I'm not sure that is true. I haven't seen a case where the
architecture matters. I think the floating-point format is the big
issue; as far as I've seen, even InnoDB stores its data in an
I am not familiar enough with the SPARC architecture to know whether
it uses IEEE standard floating-point format, but if it does, I think
the files should copy fine. And that's assuming there are even any
float columns -- maybe this is all textual or integer data.
I would suggest to the original author to create a trivial example
database with representative data types, then shut it down and copy it
to the new architecture. Start mysqld on the copied files, and see
what happens. That's likely to be better than any of us experts
guessing about it. A 3.5TB copy is not a reasonable test; a 3.5TB
dump and restore should be the absolute *last* resort.
On Fri, Feb 13, 2009 at 5:04 PM, Walter Heck <lists@stripped> wrote:
> It actually depends on your table types. With MyISAM it is no problem,
> but with InnoDB you are looking at a dump-and-restore..
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> On Fri, Feb 13, 2009 at 6:23 PM, Kurt Cypher <kurt.cypher@stripped> wrote:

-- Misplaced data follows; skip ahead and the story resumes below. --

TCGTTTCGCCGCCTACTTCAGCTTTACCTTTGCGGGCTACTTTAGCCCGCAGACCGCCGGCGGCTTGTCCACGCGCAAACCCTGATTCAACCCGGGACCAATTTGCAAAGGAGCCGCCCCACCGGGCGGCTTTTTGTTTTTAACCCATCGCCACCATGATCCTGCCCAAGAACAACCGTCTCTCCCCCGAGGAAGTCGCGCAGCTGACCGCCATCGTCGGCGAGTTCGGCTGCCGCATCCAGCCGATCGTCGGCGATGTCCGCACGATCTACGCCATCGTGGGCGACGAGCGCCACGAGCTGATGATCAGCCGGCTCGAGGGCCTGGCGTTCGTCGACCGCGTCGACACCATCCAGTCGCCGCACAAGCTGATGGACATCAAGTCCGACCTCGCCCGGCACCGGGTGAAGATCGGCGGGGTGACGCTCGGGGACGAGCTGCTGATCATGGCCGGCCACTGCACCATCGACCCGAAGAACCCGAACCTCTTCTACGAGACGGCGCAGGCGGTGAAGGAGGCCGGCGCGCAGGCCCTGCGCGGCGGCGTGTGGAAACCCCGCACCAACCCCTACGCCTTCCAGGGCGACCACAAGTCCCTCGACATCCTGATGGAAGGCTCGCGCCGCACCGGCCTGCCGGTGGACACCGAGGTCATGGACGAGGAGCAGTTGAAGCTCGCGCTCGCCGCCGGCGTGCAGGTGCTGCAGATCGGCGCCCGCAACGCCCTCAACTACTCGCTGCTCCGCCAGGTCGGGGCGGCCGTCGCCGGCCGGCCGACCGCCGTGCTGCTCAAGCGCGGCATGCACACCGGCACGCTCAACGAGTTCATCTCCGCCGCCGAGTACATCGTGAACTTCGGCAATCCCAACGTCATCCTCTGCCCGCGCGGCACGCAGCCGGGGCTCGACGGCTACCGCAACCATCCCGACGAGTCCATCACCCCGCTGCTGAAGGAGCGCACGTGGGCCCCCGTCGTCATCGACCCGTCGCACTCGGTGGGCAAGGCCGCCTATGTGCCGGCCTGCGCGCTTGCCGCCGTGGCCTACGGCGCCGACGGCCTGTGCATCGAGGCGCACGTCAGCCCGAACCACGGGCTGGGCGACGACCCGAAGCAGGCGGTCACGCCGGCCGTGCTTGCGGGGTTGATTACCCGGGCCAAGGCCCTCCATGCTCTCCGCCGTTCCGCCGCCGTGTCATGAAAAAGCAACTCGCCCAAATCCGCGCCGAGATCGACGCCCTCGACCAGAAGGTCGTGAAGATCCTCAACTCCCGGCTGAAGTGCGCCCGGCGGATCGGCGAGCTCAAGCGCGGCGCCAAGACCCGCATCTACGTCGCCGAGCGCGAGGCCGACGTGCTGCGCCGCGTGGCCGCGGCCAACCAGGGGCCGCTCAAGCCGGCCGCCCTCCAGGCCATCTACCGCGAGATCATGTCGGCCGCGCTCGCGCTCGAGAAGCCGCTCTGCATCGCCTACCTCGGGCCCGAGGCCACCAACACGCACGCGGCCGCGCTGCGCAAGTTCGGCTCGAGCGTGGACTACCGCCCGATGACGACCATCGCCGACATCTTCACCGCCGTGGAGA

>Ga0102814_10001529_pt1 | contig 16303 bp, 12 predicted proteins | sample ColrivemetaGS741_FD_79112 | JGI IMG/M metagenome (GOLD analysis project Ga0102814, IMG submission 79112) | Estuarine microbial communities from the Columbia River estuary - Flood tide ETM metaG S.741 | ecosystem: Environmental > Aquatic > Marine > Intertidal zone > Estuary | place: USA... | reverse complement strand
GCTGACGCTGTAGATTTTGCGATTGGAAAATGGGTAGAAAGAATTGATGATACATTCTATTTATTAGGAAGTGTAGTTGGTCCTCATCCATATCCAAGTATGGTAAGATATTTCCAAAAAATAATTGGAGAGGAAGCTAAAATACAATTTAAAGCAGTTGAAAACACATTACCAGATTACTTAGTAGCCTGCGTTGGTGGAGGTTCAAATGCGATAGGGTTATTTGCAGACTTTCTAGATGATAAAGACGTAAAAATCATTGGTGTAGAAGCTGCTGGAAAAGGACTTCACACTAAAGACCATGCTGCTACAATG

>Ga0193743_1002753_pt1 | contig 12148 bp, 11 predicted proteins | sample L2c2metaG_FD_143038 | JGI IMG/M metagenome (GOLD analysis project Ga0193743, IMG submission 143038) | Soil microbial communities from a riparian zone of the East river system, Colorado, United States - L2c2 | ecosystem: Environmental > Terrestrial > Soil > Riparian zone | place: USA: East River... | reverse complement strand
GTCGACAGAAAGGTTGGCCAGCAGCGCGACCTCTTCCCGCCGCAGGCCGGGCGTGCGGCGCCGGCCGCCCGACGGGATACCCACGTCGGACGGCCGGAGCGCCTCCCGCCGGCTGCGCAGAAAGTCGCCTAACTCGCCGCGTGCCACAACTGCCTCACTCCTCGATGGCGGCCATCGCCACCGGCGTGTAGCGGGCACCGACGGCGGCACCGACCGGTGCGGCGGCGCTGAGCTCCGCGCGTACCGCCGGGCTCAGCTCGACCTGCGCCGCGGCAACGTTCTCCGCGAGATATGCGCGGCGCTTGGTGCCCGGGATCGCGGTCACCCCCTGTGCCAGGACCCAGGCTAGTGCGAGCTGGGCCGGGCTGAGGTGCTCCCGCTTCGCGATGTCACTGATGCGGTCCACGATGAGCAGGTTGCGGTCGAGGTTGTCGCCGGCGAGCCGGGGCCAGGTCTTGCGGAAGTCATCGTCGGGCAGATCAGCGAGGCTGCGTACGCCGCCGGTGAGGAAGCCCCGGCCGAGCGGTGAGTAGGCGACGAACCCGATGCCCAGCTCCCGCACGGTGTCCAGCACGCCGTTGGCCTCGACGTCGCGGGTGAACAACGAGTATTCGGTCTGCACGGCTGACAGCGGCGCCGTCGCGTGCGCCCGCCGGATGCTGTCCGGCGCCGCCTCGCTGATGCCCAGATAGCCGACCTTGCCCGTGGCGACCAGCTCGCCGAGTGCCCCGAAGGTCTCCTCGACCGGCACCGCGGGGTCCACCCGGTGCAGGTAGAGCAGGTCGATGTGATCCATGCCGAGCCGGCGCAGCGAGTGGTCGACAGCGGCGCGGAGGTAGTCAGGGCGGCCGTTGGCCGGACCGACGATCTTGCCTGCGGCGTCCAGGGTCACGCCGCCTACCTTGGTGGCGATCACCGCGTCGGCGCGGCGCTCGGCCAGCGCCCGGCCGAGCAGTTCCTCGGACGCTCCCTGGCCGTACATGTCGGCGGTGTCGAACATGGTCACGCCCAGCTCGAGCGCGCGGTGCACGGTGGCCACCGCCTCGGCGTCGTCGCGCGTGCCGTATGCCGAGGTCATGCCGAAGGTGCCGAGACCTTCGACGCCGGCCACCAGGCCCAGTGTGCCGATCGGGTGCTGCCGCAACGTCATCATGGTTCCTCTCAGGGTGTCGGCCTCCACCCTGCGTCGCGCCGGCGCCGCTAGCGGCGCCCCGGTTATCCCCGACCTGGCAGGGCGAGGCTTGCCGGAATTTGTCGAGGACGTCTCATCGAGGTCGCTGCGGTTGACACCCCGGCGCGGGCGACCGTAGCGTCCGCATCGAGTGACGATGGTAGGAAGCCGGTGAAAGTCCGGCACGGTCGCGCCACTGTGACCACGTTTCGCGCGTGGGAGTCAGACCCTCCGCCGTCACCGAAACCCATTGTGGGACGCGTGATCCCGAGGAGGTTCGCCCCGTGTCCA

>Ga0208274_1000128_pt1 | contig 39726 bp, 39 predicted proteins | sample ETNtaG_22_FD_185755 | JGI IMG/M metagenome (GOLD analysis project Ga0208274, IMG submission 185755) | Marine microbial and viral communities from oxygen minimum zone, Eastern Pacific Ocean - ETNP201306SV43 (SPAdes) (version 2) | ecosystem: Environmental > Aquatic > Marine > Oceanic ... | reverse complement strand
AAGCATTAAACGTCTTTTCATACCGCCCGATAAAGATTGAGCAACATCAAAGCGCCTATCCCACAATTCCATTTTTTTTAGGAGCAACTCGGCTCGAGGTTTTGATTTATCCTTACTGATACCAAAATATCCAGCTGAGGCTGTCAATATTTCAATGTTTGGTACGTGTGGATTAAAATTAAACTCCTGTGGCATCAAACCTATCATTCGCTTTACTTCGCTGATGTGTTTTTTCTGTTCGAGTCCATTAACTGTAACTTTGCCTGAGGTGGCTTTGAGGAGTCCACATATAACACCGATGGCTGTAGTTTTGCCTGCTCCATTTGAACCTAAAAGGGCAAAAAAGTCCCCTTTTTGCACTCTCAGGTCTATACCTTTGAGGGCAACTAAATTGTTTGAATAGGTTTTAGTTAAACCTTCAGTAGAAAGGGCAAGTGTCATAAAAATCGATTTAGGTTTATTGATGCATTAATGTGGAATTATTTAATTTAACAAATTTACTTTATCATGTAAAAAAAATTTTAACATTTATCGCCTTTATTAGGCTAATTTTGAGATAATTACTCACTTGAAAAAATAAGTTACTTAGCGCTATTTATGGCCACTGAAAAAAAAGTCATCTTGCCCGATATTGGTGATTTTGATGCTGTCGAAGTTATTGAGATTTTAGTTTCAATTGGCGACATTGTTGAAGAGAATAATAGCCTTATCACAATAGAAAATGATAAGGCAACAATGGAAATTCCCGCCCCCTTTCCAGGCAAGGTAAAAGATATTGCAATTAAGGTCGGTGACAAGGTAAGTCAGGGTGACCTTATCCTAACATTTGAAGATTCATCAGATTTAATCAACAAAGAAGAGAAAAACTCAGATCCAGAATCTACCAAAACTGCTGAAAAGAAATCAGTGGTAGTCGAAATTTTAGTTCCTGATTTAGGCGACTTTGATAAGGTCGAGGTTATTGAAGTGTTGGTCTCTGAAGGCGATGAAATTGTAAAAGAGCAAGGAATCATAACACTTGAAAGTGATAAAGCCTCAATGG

>> On Feb 13, 2009, at 11:41 AM, Aaron Blew wrote:
>>> I've currently got a project to migrate a LARGE (3.5TB) MySQL data set
>>> a Sun SPARC machine to a Sun x86 machine, both running Solaris 10 (though
>>> obviously one is x86 and the other is SPARC). Is it possible to simply
>>> the data files from one host to the other or is a full mysqldump/import
>>> necessary to preserve data integrity?
>> I have done straight data directory copy from server to server before
>> (granted they were both SPARC machines) and had no problem. Off-hand, I
>> can't think of any reason why it wouldn't work between SPARC & x86, both
>> running the same Solaris version, especially if they're both running the
>> same version of mySQL.
>> I would suggest doing a test copy, if possible to see what happens.
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